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Halloween Brings Jitters to Capital Markets

Market Digest – Week Ending 11/1

There were tricks but no treats in the capital markets this Halloween week. On the surface, the S&P was essentially flat, gaining just 0.1%. But just about everything else was down. Small cap stocks represented by the Russell 2000 fell 2.2% and International stocks lost 1.1%, mostly due to a rising dollar. The Fed released minutes from its last meeting on Wednesday. There were no surprises and bond buying will continue at the current rate. Comments later in the week by some Fed officials suggested they favor tapering sooner than later which caused bond prices to decline. Gold also fell.

Weekly Returns:

S&P 500: 1,762 (+0.1%)
FTSE All-World ex-US: (-1.1%)
US 10 Year Treasury Yield: 2.62% (0.12%)
Gold: $1,315 (-2.7%)
USD/EUR: $1.349 (-2.3%)

Major Events:   

  • Wednesday – As anticipated, the Federal Reserve said it would maintain its $85 billion monthly bond purchases.
  • Wednesday – ADP said the US private economy added only 130,000 jobs in October, hurt by the 16 day government shutdown.
  • Thursday – Federal Aviation Administration said Airplane travelers will soon be able to watch videos and play games with their electronic devices throughout their entire flight, but cell phone calls are still banned.
  • Thursday – Nicknamed the tech “surge”, a team of tech experts from Google, Red Hat and Oracle is being sent to help the Obama administration iron out the technology problems plaguing the implementation of the Affordable Care Act.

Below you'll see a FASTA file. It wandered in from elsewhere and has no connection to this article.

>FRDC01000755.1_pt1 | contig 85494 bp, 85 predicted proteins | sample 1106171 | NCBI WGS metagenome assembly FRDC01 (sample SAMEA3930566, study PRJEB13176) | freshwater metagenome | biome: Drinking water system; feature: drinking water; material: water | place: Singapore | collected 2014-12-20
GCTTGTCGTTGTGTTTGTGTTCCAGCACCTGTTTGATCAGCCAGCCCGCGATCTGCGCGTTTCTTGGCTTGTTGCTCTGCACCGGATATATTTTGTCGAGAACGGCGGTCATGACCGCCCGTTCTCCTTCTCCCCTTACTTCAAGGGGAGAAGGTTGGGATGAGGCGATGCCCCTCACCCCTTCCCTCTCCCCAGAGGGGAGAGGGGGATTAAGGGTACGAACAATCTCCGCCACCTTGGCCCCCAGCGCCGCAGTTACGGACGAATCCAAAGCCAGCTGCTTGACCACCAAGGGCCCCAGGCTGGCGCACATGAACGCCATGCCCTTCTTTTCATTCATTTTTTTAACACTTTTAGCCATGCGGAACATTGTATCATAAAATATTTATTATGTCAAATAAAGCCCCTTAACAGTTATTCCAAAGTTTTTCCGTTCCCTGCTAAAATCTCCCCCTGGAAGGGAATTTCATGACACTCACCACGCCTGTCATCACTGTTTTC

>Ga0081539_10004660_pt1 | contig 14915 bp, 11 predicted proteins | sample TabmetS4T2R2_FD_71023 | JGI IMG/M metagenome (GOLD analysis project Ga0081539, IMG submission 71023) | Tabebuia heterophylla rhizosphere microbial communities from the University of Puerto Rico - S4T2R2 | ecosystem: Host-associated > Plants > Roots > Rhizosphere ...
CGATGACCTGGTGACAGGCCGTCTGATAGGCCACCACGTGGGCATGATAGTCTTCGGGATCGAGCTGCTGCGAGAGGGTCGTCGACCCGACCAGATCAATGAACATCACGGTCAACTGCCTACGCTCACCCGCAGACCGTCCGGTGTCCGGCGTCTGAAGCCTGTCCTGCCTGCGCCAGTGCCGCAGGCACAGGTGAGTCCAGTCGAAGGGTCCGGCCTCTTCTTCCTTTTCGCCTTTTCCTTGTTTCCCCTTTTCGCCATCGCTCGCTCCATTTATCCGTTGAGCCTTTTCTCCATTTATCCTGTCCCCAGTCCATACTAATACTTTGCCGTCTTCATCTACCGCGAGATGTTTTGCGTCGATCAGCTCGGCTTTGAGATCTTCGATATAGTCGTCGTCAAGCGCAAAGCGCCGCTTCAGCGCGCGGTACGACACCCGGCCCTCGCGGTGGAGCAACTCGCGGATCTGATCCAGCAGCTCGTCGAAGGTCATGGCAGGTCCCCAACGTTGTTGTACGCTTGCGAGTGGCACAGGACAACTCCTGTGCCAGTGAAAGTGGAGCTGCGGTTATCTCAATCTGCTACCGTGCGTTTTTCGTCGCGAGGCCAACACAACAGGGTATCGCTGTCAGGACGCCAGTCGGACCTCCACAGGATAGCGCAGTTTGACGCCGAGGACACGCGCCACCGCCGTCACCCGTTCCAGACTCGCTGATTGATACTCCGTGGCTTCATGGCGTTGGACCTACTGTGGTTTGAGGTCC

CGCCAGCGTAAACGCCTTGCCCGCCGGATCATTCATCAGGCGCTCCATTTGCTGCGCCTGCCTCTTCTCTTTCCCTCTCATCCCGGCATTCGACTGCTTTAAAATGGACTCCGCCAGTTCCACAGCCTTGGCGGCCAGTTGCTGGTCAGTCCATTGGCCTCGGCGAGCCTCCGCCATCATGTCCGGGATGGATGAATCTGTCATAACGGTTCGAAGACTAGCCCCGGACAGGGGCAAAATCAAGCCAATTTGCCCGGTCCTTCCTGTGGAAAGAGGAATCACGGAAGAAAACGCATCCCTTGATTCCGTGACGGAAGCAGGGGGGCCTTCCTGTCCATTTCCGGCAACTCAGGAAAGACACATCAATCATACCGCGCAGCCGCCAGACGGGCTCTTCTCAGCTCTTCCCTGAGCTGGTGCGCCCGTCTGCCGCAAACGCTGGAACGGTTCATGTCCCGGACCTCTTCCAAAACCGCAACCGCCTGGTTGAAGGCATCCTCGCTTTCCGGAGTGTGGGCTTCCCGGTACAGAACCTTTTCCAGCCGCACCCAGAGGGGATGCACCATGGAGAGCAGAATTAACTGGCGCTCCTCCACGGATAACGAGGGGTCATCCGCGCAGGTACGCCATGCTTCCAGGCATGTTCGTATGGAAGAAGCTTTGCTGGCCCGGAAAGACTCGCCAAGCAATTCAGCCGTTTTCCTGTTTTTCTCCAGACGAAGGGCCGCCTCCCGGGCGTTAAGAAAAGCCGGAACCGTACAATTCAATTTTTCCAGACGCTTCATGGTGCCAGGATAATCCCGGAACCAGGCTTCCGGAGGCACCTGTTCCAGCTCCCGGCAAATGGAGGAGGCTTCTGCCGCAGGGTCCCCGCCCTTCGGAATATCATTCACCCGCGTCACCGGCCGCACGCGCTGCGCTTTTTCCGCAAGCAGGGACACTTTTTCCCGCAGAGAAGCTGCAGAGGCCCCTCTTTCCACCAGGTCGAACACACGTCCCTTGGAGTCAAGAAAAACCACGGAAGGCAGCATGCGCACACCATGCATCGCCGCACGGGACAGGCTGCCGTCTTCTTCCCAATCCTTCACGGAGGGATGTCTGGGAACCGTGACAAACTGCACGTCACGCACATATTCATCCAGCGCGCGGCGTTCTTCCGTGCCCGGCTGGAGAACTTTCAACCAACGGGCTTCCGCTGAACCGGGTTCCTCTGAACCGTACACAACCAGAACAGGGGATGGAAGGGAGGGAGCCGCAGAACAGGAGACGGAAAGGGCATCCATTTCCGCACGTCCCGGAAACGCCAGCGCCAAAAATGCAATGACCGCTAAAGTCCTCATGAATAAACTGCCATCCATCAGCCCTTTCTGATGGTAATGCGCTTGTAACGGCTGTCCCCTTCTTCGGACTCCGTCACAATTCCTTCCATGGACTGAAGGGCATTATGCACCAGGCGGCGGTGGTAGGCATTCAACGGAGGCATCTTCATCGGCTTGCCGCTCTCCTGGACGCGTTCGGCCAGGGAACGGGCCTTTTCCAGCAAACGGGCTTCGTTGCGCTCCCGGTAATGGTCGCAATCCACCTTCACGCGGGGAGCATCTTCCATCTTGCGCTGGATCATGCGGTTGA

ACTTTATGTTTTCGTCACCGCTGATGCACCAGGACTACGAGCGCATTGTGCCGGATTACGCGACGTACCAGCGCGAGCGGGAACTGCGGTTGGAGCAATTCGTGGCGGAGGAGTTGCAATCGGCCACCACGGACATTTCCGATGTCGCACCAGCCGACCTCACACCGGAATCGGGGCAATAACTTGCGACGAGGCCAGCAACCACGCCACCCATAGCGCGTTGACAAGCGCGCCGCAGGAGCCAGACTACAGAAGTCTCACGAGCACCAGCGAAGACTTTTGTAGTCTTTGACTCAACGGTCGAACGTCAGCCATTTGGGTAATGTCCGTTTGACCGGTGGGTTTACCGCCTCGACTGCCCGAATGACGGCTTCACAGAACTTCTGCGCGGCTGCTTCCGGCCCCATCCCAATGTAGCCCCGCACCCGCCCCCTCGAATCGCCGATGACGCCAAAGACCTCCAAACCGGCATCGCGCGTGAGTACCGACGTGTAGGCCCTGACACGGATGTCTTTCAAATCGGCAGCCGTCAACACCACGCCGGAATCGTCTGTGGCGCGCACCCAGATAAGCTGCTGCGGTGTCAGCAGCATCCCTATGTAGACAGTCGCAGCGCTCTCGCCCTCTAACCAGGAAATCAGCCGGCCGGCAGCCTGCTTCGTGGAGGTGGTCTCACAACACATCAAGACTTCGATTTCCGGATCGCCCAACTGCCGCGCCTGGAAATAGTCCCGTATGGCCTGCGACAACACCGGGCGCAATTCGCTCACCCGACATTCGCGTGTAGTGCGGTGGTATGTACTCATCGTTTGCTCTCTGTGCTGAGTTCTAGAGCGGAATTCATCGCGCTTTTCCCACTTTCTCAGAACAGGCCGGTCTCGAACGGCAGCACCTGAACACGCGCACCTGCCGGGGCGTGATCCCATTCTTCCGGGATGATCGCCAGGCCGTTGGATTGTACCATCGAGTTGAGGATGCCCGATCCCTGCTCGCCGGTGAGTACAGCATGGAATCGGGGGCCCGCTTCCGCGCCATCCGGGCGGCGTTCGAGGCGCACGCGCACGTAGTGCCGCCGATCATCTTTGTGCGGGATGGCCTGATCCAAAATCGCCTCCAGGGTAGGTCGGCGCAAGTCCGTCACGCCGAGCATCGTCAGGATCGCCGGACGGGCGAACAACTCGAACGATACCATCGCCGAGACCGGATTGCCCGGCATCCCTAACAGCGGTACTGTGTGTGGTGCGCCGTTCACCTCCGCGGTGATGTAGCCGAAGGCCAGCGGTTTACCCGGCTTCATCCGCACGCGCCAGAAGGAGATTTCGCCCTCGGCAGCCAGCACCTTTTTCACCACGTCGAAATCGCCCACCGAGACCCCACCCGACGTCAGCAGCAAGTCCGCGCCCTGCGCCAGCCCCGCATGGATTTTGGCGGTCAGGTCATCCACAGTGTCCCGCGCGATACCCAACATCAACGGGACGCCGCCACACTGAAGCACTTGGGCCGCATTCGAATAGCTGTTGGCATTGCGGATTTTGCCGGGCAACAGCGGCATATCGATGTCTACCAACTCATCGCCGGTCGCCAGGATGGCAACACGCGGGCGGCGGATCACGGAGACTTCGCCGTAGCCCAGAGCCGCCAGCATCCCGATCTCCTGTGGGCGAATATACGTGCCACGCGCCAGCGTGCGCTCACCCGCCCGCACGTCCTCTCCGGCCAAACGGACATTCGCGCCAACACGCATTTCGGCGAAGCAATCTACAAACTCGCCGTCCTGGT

• Friday – The U.S. posted a $680 billion budget deficit in the 12 months ended September 30, the smallest in 5 years.

Our Take:

A combination of growing employment, sequester, and tax increases has reduced the US budget deficit for the last year to the lowest level since before the housing bubble popped. And the trend is improving. It is reasonable to think the deficit could approach zero in the next five years. This is good news. One of the risks facing investors is rising interest rates and falling bond prices. If the government can issue less debt, lower supply will help keep interest rates down.

The trend also indicates that the US economy is doing better than most people think. GDP growth has been uninspiring, but if you only look at the private sector it was above 3% for second quarter, the most recent one we have data for. Not great, but not bad either.

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